Why Do They Do It?

I couldn’t help myself…every time one of them rushed past me panting like a bounding canine, sweat flying, ears stuffed with iPod earplugs playing music loud enough that even I could hear it, I was a little peeved.

We were visiting Maui, and every morning my husband and I would walk along the board walk on Ka’anapali Beach, inevitably being met by one runner after another, sometimes couples, either coming from behind or from in front of us.  The runners coming from behind would sometimes yell, “Coming up on the right!” or left, or whatever, signalling for us to get out of the way.  Get out of the way??  It’s called a board WALK.  Secretly I believed that they were feeling somewhat superior to us lowly stragglers.  I was pretty sure I saw a couple of them smiling to themselves when they weren’t busy sucking in air.  Yeah, I’m in much better shape (pant!! pant!! pant!!) than you are, they were thinking.

Stop it, Irene.  I would attempt to restrain my negative thoughts, but then another jubilant jogger would race past me and my monkey mind would get the best of me.  Why on earth would you come to a vacation paradise and then JOG?  What kind of vacation is THAT?  Did you drink too many mai tai’s last night?  Gotta work off all that mahi mahi, eh?  Think pretty highly of yourself, don’t you?

STOP it, Irene.

I must admit, I’ve never understood the running thing.  I know perfectly good people do it and only for the best of intentions.  My sister runs to keep in shape and to help control weight, and she’s a good person.  So why can’t I look upon every runner as a good person, simply wanting to stay healthy?

After all, why were my husband and I out walking every day?  That’s right.  For the very same reasons;  to work of the mai tai’s and mahi mahi, and to make sure we didn’t get too out of shape on our vacation.  And we were certainly enjoying the sunshine and the sound of the ocean and the morning birds on our walks.  I would smile at my silliness, take a deep breath and gaze out at that big, blue Pacific Ocean crashing up onto the shore.

Thump, thump, THUMP, THUMP….here comes another one.  Dammit.

What IS it about this running thing that appeals to people so much?  Every time I try it, I feel like my insides are pounding against each other harder than the ice cubes in a martini mixing glass.  My knees begin to shake and buckle and my ankles verge on the point of collapsing.  I can hardly believe there are people in the world who want to do the Badwater Ultramarathon;  you know, the marathon where you run 135 miles through the scorching desert of Death Valley in 130 degrees Fahrenheit, and then up the side of a mountain, all without stopping?  Yeah.  People do that.

But most people don’t.

Some people are just born runners.  As a kid, even I recall the act of running as a sort of liberating feeling.  But I hated sports and would resent being forced to participate in races during sports day at school.  Other kids just loved it.  It seemed that if they could, they would keep running and running for hours and hours.  It was in their bones.  I remember in the 70’s when running suddenly became the thing to do, and the sport has only grown from there.  Magazines dedicated purely to running were published, runners (as we used to call our shoes) became high tech footwear, water bottles were all the rage.  These days, people run competitively or they join running groups to stay in shape.  Some start running because they’ve had a lifelong ambition to do a marathon.  And almost every week you can see a promotion for some kind of “race for a cure” where people sign up and take pledges to run.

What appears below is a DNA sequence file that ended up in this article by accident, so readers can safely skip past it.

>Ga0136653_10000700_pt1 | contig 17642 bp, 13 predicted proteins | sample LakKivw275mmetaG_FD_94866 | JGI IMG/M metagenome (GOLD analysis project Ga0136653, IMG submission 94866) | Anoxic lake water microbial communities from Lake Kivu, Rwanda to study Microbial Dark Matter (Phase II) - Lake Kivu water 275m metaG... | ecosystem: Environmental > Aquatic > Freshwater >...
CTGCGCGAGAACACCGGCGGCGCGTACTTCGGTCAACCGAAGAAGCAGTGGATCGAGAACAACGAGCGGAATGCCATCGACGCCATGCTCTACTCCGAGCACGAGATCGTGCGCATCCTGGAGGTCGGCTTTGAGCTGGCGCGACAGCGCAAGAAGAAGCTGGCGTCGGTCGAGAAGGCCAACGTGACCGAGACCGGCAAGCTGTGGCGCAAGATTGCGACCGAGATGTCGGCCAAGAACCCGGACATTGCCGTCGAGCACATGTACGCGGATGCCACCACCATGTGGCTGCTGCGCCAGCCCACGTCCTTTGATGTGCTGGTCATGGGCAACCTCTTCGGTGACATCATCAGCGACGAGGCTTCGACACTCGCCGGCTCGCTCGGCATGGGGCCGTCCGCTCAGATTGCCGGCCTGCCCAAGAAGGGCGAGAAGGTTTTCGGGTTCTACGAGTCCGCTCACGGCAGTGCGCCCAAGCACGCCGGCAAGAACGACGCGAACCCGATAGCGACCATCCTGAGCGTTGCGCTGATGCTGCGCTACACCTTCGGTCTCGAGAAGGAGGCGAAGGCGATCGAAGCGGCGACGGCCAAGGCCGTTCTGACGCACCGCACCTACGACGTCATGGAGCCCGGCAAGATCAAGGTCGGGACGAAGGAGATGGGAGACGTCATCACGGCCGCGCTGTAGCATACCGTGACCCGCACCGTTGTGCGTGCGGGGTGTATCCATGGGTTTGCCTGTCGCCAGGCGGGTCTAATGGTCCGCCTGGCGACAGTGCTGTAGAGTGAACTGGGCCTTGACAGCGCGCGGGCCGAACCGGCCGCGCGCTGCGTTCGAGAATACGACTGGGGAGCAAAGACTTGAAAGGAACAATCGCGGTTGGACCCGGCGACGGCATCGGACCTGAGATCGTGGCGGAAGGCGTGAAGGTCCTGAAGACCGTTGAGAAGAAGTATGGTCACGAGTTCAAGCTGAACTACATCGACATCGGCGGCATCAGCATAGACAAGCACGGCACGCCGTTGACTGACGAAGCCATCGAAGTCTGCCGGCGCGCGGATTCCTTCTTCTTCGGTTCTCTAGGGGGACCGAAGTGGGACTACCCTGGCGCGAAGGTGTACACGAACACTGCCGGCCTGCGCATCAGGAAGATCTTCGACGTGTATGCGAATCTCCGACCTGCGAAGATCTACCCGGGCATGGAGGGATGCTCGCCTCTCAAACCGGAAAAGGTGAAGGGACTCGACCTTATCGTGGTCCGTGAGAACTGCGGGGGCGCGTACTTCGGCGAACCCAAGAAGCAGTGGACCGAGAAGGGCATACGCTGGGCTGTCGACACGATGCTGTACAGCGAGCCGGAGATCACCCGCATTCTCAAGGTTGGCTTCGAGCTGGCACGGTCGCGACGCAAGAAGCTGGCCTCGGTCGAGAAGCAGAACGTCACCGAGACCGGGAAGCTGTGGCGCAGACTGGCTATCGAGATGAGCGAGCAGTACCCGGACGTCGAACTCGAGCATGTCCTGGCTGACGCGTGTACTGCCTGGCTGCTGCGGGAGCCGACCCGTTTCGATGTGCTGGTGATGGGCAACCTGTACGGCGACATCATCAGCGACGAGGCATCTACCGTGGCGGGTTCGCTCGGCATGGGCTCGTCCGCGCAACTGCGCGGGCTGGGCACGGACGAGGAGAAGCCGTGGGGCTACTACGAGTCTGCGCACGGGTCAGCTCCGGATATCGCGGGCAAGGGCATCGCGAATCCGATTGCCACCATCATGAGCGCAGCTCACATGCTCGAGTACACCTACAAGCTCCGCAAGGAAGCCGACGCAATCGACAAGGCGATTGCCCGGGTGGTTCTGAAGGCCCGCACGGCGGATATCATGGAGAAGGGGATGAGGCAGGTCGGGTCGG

When I was working at a radio station in the promotions department years ago, I had to participate in a lot of PR events as part of my job.  One time, we had teams from all of the media outlets in the city racing as we pushed beds with wheels through the streets of downtown Victoria.  The others in my team were in much better shape than I was as we began our pursuit.  About a half a block into the race, I thought I was going to die.  The thing is…you can’t just start running at breakneck speeds without having at least trained a little bit.  But I didn’t really consider that.

On another occasion, my daughter’s little league team had an end-of-season picnic and barbeque, and the parents were made to form two teams to play a game so that the kids could watch us for a change.  On my only turn at bat, I hit a grounder and raced to first base as fast as my flabby legs could take me.  I was tagged out, and so were my legs for about a week after.  Ouch.

Sometimes I wonder if people are out there running in order to get that “runner’s high” that everyone talks about.   According to my research, as it turns out, not everyone will get runner’s high, and even if they do once it doesn’t mean they will again.  So that can’t just be it.  When I Googled running, I found website after website full of people devoted to it, but no matter how many breathless, happy posts I’ve read from enthusiastic runners, I still don’t get it.

We plan on going back to Maui as soon as we can, and I know that in the meantime I’m going to have to change my attitude, either that or forfeit my otherwise enjoyable walks along Ka’anapali Beach when we get there.   However, I will leave you with a quote from this famous astronaut:

“I believe that every human being has a finite number of heartbeats, and I don’t intend to waste any of mine running around doing exercises.” 

– Neil Armstrong

Enjoying Ka’anapali Beach MY way

One thought on “Why Do They Do It?

  1. Funny and astute blog post, Irene! And beautifully punctuated by your photo and Armstrong's quote ;D

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